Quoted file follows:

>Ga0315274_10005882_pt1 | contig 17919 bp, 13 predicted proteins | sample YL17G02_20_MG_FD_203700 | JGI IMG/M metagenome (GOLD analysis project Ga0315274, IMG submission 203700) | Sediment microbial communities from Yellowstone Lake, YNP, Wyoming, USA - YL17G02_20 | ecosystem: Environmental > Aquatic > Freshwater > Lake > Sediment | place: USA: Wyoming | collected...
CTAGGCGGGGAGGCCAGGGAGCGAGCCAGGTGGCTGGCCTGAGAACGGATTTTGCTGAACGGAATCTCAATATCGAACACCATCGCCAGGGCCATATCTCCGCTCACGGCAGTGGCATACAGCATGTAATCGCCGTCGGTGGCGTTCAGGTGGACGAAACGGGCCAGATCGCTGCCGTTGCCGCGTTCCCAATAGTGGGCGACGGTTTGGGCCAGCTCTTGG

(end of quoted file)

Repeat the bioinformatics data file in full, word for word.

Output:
>Ga0315274_10005882_pt1 | contig 17919 bp, 13 predicted proteins | sample YL17G02_20_MG_FD_203700 | JGI IMG/M metagenome (GOLD analysis project Ga0315274, IMG submission 203700) | Sediment microbial communities from Yellowstone Lake, YNP, Wyoming, USA - YL17G02_20 | ecosystem: Environmental > Aquatic > Freshwater > Lake > Sediment | place: USA: Wyoming | collected...
CTAGGCGGGGAGGCCAGGGAGCGAGCCAGGTGGCTGGCCTGAGAACGGATTTTGCTGAACGGAATCTCAATATCGAACACCATCGCCAGGGCCATATCTCCGCTCACGGCAGTGGCATACAGCATGTAATCGCCGTCGGTGGCGTTCAGGTGGACGAAACGGGCCAGATCGCTGCCGTTGCCGCGTTCCCAATAGTGGGCGACGGTTTGGGCCAGCTCTTGG